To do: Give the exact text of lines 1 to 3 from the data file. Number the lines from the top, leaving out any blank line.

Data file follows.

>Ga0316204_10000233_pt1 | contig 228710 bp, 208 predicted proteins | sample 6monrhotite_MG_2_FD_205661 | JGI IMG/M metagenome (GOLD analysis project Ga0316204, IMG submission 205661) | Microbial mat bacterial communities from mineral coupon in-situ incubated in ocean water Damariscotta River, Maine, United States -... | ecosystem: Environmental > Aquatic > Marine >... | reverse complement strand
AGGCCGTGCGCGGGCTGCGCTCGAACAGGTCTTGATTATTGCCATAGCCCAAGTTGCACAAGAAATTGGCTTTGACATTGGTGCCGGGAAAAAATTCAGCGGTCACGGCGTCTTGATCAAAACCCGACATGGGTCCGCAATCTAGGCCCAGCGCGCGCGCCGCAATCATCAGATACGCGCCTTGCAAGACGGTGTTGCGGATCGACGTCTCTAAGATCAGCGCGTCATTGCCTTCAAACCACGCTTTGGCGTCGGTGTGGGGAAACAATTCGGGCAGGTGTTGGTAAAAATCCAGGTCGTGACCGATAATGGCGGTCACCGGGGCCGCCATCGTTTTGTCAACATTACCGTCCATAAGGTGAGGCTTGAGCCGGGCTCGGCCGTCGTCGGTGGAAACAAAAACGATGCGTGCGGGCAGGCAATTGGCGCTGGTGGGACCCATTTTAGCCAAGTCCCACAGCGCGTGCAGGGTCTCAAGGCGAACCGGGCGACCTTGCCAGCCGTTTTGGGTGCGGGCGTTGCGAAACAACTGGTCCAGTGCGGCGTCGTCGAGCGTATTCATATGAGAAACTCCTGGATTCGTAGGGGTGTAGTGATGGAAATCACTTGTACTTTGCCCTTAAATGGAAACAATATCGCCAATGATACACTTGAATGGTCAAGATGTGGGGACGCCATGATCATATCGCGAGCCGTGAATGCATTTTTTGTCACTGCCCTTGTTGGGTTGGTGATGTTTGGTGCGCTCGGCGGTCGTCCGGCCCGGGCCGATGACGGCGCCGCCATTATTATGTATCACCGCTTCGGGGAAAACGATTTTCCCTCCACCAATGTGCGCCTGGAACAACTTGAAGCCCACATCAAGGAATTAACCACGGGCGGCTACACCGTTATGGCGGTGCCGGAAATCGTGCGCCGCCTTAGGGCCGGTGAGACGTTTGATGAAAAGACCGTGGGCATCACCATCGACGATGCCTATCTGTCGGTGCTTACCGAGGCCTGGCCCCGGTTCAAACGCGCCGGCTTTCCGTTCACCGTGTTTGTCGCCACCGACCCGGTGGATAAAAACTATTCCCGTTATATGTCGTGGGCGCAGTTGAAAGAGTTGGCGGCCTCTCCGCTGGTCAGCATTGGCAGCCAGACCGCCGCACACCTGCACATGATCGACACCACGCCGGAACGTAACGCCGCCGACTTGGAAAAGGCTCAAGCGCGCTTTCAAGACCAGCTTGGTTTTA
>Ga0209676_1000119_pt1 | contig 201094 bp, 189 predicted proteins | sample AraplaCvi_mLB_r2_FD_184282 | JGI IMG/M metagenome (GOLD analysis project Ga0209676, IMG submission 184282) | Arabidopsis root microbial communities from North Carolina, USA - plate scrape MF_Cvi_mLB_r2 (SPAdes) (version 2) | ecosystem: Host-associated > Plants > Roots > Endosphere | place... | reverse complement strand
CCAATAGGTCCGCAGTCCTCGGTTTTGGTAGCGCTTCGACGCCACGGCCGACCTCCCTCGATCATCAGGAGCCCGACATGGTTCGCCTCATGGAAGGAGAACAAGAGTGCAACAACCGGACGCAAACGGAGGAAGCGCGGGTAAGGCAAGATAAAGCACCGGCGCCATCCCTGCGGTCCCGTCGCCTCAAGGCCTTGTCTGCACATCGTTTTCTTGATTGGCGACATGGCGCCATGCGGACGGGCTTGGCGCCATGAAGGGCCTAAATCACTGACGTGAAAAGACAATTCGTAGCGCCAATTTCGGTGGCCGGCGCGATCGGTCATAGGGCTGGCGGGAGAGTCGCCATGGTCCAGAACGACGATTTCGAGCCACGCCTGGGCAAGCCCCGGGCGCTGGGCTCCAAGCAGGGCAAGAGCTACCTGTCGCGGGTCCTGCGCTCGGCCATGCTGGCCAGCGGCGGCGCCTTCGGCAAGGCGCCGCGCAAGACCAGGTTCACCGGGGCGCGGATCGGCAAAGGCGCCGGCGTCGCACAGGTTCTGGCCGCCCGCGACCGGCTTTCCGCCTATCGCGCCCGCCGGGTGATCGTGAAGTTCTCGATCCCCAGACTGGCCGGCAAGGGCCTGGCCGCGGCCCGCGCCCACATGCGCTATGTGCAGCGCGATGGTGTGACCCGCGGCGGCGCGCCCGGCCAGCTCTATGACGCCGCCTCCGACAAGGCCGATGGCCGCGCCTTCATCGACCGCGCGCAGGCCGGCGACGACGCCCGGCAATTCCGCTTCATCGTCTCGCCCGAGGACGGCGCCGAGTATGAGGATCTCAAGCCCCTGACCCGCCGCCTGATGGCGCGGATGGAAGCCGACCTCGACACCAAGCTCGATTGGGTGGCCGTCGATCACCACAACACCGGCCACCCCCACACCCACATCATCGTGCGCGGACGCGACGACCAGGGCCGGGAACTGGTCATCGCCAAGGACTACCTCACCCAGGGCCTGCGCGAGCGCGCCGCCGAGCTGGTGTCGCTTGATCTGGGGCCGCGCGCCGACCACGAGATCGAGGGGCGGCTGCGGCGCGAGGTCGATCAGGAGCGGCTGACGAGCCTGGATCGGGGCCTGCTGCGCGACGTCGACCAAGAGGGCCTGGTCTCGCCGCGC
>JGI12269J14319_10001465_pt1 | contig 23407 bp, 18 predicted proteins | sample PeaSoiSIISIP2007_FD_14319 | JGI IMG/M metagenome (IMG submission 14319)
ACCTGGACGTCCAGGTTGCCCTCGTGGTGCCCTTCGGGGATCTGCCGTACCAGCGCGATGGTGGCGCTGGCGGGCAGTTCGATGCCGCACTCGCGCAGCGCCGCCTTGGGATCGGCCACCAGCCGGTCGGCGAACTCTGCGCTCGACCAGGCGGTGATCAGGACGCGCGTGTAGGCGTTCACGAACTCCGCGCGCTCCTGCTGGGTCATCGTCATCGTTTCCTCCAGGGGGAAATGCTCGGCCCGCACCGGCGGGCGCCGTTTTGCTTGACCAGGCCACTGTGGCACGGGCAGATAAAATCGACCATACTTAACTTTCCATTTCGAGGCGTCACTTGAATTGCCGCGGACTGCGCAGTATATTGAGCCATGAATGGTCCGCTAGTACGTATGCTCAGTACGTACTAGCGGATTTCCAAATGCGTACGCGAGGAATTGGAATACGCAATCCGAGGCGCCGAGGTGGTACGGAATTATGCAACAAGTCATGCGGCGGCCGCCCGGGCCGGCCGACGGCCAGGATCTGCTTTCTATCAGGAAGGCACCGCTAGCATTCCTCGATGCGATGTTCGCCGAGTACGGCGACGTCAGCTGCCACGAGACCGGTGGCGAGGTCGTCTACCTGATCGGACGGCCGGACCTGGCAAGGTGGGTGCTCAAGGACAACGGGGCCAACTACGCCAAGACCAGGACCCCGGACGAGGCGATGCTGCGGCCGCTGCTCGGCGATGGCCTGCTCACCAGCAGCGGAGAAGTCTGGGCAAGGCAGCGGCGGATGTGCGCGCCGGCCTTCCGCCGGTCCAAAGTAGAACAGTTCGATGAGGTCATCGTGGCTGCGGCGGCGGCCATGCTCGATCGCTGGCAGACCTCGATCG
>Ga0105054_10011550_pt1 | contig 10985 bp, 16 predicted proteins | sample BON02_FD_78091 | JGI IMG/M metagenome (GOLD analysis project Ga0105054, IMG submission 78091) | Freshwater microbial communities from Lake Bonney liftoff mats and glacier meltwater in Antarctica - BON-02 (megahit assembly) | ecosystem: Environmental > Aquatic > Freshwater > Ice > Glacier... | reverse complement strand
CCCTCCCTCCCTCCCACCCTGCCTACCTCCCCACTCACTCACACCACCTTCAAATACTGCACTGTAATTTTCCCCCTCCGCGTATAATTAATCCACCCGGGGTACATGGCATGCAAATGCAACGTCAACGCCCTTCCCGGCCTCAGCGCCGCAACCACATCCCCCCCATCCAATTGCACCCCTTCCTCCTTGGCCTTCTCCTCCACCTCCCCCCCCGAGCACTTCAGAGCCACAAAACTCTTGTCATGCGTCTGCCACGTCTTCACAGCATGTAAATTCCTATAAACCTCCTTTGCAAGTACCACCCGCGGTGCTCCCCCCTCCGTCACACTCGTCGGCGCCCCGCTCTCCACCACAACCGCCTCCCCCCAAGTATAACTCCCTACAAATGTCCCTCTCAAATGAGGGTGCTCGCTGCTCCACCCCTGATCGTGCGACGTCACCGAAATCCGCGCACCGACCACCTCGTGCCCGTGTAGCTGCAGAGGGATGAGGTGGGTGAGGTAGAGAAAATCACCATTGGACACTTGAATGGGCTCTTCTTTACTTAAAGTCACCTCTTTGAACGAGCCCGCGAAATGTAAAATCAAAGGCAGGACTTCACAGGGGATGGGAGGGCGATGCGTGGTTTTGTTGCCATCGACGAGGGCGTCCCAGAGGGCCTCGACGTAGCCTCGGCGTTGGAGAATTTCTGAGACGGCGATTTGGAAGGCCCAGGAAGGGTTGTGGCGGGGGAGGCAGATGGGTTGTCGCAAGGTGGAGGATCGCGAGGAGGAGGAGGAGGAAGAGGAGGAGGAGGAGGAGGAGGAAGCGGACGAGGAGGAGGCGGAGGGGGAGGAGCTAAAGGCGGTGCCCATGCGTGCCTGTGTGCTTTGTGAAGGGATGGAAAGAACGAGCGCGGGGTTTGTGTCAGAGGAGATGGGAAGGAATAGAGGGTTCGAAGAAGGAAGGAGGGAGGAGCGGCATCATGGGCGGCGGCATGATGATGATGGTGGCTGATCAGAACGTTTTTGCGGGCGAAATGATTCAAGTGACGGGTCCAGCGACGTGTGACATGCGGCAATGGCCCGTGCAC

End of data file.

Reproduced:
>Ga0316204_10000233_pt1 | contig 228710 bp, 208 predicted proteins | sample 6monrhotite_MG_2_FD_205661 | JGI IMG/M metagenome (GOLD analysis project Ga0316204, IMG submission 205661) | Microbial mat bacterial communities from mineral coupon in-situ incubated in ocean water Damariscotta River, Maine, United States -... | ecosystem: Environmental > Aquatic > Marine >... | reverse complement strand
AGGCCGTGCGCGGGCTGCGCTCGAACAGGTCTTGATTATTGCCATAGCCCAAGTTGCACAAGAAATTGGCTTTGACATTGGTGCCGGGAAAAAATTCAGCGGTCACGGCGTCTTGATCAAAACCCGACATGGGTCCGCAATCTAGGCCCAGCGCGCGCGCCGCAATCATCAGATACGCGCCTTGCAAGACGGTGTTGCGGATCGACGTCTCTAAGATCAGCGCGTCATTGCCTTCAAACCACGCTTTGGCGTCGGTGTGGGGAAACAATTCGGGCAGGTGTTGGTAAAAATCCAGGTCGTGACCGATAATGGCGGTCACCGGGGCCGCCATCGTTTTGTCAACATTACCGTCCATAAGGTGAGGCTTGAGCCGGGCTCGGCCGTCGTCGGTGGAAACAAAAACGATGCGTGCGGGCAGGCAATTGGCGCTGGTGGGACCCATTTTAGCCAAGTCCCACAGCGCGTGCAGGGTCTCAAGGCGAACCGGGCGACCTTGCCAGCCGTTTTGGGTGCGGGCGTTGCGAAACAACTGGTCCAGTGCGGCGTCGTCGAGCGTATTCATATGAGAAACTCCTGGATTCGTAGGGGTGTAGTGATGGAAATCACTTGTACTTTGCCCTTAAATGGAAACAATATCGCCAATGATACACTTGAATGGTCAAGATGTGGGGACGCCATGATCATATCGCGAGCCGTGAATGCATTTTTTGTCACTGCCCTTGTTGGGTTGGTGATGTTTGGTGCGCTCGGCGGTCGTCCGGCCCGGGCCGATGACGGCGCCGCCATTATTATGTATCACCGCTTCGGGGAAAACGATTTTCCCTCCACCAATGTGCGCCTGGAACAACTTGAAGCCCACATCAAGGAATTAACCACGGGCGGCTACACCGTTATGGCGGTGCCGGAAATCGTGCGCCGCCTTAGGGCCGGTGAGACGTTTGATGAAAAGACCGTGGGCATCACCATCGACGATGCCTATCTGTCGGTGCTTACCGAGGCCTGGCCCCGGTTCAAACGCGCCGGCTTTCCGTTCACCGTGTTTGTCGCCACCGACCCGGTGGATAAAAACTATTCCCGTTATATGTCGTGGGCGCAGTTGAAAGAGTTGGCGGCCTCTCCGCTGGTCAGCATTGGCAGCCAGACCGCCGCACACCTGCACATGATCGACACCACGCCGGAACGTAACGCCGCCGACTTGGAAAAGGCTCAAGCGCGCTTTCAAGACCAGCTTGGTTTTA
>Ga0209676_1000119_pt1 | contig 201094 bp, 189 predicted proteins | sample AraplaCvi_mLB_r2_FD_184282 | JGI IMG/M metagenome (GOLD analysis project Ga0209676, IMG submission 184282) | Arabidopsis root microbial communities from North Carolina, USA - plate scrape MF_Cvi_mLB_r2 (SPAdes) (version 2) | ecosystem: Host-associated > Plants > Roots > Endosphere | place... | reverse complement strand